After COVID-19, a hunger to taste life again

Pat Larson had a broad smile after being declared free of COVID-19. With her are RVNAhealth ComfortWELL nurses Anne Felizardo, LPN, and Christine Palmer, RN, BSN.

Pat Larson had a broad smile after being declared free of COVID-19. With her are RVNAhealth ComfortWELL nurses Anne Felizardo, LPN, and Christine Palmer, RN, BSN.

Contributed photo

Pat Larson suspected that she might be on her way to bidding goodbye to her months-long battle against COVID-19 when food — the thought of eating — started to sound good. And not just any food, Pat said. Wonton soup.

Her nurse was delighted at this sign that the condition of her patient, who was still largely immobile, was finally improving — and also was slightly amused, Pat added, “because it was Cinco de Mayo, but I wanted Chinese food instead of Mexican.”

Her nurse, Christine Palmer, RN, BSN of RVNAhealth ComfortWELL Hospice Services, was equipped to handle the rerquest.

“We have an ‘RVNAhealth Wishes’ program, supported by a grant from the Ridgefield Thrift Shop, where we fulfill requests that might lift the spirits of our hospice patients,” Palmer said. “I was thrilled that Pat was hungry, and ordering her a takeout Chinese dinner was a simple wish to deliver.”

Pat Larson’s story is one of the happier tales to emerge from the coronavirus pandemic. She was considered to be at high risk for severe illness from the virus. She has a family history of asthma and lung problems, and her own medical history includes heart disease and rheumatoid arthritis, compounded by being asplenic (having no spleen).

The unfortunate diagnoses arrived in early April. First, pneumonia, and then COVID-19. At that point, Pat said, “My daughter (in Florida), who is a woman of action, got in touch with RVNAhealth.”

Managing symptoms

Pat’s family also includes children and grandchildren in California and London. “There was a lot of panic when I started to get sick, and then got sicker,” she says.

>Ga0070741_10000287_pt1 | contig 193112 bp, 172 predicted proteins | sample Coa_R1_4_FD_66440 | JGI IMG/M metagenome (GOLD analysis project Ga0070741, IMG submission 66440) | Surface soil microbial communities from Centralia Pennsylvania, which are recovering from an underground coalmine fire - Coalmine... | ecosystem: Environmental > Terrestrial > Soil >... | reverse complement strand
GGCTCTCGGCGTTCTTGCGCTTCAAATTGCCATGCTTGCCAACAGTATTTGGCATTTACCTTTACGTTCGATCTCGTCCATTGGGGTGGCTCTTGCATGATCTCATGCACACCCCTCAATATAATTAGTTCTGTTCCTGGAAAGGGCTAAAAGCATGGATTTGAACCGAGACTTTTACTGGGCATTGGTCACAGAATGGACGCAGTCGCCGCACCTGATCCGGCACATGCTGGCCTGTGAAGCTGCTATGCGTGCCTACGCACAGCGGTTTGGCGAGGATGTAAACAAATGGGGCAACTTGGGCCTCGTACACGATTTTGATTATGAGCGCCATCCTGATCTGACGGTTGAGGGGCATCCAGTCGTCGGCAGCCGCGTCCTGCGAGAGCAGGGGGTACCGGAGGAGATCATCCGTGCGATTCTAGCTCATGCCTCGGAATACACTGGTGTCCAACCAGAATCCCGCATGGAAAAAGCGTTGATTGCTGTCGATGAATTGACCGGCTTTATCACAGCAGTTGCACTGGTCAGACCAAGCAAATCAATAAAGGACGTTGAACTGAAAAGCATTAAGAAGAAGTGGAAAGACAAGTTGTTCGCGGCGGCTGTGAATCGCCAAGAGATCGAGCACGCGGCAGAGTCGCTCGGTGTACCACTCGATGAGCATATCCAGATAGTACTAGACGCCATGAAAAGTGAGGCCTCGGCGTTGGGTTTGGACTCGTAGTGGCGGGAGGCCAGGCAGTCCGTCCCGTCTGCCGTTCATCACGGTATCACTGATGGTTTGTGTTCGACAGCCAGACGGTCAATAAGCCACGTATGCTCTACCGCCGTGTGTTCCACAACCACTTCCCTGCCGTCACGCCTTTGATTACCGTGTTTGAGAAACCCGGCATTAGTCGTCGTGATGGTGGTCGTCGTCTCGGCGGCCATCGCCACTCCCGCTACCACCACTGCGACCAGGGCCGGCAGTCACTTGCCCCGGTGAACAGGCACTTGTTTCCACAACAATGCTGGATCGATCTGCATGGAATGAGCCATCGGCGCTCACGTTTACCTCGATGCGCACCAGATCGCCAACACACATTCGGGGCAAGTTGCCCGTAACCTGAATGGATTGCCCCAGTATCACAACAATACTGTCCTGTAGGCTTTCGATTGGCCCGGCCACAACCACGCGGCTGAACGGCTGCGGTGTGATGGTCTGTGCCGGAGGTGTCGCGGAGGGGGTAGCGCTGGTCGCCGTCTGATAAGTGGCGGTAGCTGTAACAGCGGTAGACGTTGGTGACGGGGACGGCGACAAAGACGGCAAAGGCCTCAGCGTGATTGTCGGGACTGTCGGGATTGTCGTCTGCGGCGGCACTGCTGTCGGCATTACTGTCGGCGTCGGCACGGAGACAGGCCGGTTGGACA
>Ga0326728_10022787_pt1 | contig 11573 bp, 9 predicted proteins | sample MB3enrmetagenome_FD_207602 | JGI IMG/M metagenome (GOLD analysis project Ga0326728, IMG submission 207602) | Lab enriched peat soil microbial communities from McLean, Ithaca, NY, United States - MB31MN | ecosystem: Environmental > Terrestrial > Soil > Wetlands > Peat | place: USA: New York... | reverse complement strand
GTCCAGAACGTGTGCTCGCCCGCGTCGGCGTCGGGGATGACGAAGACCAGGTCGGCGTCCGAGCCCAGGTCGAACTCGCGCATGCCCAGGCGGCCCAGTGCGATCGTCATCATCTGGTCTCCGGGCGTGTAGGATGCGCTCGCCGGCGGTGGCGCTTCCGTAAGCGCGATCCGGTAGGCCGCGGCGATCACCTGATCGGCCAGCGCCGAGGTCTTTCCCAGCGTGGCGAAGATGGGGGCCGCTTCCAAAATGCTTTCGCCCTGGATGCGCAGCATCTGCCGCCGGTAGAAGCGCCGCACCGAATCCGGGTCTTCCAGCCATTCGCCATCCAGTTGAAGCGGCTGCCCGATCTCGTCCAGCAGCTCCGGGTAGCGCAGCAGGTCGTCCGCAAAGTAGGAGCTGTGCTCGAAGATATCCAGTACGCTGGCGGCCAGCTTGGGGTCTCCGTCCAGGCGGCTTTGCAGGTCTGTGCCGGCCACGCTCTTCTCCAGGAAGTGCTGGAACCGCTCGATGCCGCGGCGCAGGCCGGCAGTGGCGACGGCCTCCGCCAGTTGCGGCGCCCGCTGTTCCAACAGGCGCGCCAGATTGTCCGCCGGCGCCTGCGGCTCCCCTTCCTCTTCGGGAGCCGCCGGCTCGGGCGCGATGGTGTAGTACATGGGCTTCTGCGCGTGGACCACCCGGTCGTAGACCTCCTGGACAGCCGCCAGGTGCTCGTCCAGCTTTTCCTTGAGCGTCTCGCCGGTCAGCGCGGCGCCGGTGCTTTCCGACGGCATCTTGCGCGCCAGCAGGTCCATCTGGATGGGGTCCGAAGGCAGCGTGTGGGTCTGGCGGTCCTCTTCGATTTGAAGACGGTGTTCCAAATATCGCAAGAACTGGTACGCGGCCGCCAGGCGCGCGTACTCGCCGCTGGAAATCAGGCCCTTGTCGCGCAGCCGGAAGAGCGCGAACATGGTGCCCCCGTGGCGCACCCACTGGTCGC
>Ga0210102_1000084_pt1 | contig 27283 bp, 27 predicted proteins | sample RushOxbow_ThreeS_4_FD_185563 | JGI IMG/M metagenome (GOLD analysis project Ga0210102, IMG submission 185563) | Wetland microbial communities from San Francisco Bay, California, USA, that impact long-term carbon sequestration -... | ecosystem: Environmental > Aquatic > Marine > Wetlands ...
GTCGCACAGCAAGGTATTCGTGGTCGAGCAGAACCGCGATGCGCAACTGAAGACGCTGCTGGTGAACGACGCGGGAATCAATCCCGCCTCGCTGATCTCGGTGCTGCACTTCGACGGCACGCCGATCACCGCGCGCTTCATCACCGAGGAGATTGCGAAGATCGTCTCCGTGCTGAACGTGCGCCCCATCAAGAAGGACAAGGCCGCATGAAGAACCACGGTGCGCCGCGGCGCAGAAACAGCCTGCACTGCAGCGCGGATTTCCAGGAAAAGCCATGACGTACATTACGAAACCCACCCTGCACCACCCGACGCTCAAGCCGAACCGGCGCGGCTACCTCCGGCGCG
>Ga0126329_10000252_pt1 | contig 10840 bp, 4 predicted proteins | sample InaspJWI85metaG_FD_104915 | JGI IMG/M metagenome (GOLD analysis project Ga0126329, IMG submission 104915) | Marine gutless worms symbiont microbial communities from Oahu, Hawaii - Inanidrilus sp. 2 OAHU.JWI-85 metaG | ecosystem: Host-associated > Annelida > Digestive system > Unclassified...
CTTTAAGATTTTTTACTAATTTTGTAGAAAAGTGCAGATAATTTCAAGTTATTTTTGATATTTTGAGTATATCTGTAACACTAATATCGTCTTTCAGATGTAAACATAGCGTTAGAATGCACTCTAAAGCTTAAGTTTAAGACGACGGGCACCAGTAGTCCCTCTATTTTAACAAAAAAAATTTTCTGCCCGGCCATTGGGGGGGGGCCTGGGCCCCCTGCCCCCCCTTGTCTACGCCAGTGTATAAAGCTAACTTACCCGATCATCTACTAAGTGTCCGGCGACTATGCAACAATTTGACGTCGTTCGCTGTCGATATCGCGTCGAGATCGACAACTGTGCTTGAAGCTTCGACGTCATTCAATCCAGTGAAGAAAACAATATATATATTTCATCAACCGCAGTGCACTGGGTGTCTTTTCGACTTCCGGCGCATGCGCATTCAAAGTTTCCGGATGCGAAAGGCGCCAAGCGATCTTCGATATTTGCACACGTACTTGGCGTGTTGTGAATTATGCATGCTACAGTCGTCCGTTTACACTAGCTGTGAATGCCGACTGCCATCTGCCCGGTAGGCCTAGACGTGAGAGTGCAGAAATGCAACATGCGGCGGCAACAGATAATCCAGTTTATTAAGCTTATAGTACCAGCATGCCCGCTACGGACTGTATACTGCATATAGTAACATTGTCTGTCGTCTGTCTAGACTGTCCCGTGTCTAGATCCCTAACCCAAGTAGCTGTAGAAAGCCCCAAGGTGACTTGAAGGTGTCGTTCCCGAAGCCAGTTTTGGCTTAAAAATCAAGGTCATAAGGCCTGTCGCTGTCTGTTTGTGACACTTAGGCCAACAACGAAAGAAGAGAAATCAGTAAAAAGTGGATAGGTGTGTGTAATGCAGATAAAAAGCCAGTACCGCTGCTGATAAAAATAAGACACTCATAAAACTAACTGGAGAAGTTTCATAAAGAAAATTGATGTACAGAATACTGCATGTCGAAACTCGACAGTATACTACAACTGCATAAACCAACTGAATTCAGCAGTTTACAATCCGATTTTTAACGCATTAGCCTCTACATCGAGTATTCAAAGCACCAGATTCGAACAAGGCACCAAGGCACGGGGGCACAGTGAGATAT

Amid the concern was also some surprise, as Pat had been self-quarantined at her Ridgefield apartment since mid-February.

Her son-in-law is virologist Dr. Peter Piot, director of the London School of Hygiene and Tropical Medicine, whose breakthroughs include co-discovering the Ebola virus. On his advice, she’d stocked up on groceries and locked herself up in her apartment. When her supplies eventually ran low, she instructed deliveries to be left outside her door.

Meanwhile, beginning in mid-March, the assisted living facility where Pat lived restricted visitations and new move-ins, and all staff wore mandatory personal protective equipment to protect their residents.

Given Pat’s condition, age — she’s in her mid-80s — and history of respiratory illness, hospice services were recommended. By Medicare definition, hospice patients have a prognosis of six months or less of life.

Pat’s future was unknown, but given the trajectory of the virus within high-risk populations, the rapid onset of intensely-distressing symptoms, and the required isolation of COVID-19 patients, RVNAhealth knew that hospice care could provide Pat with the most well-rounded, supportive and meaningful care - whatever course the virus took.

“When I was connected with RVNAhealth, I felt secure,” Pat said. “I had the necessary medications and oxygen. I had Christine, who was so marvelous, calm and reassuring, and an entire team who were so kind and professional.”

In her apartment, with the orchids that she lovingly tends to, Pat was suddenly in the care of nurses and occupational therapists, as well as a social worker and spiritual coordinator, via video-conference.

“They helped me gain my health and strength, but they also lifted my spirits,” she said.

Third positive

With the help of her occupational therapists, Kate Moser and Joe Naber, Pat has gained both the confidence and strength to (very carefully) shower alone. The wife of a deceased Episcopal pastor, she’s also found comfort in conversations with her spiritual care coordinator, the Rev. Carolyn Legg.

And on May 28, Pat finally had a long-awaited third negative COVID-19 test result. Her first desire was modest — to venture outside and breathe in the open air.

Her next goal is a trip to Candlewood Lake in New Fairfield, where she lived previously.

“After being in quarantine for so long, that will be wonderful,” she says.

Pat Larson notes that her family’s COVID-19 ordeal isn’t over - quite yet. Her son-in-law, the virologist, also fell ill with the virus in March. He spent a week in the hospital and is now recovering at home in London.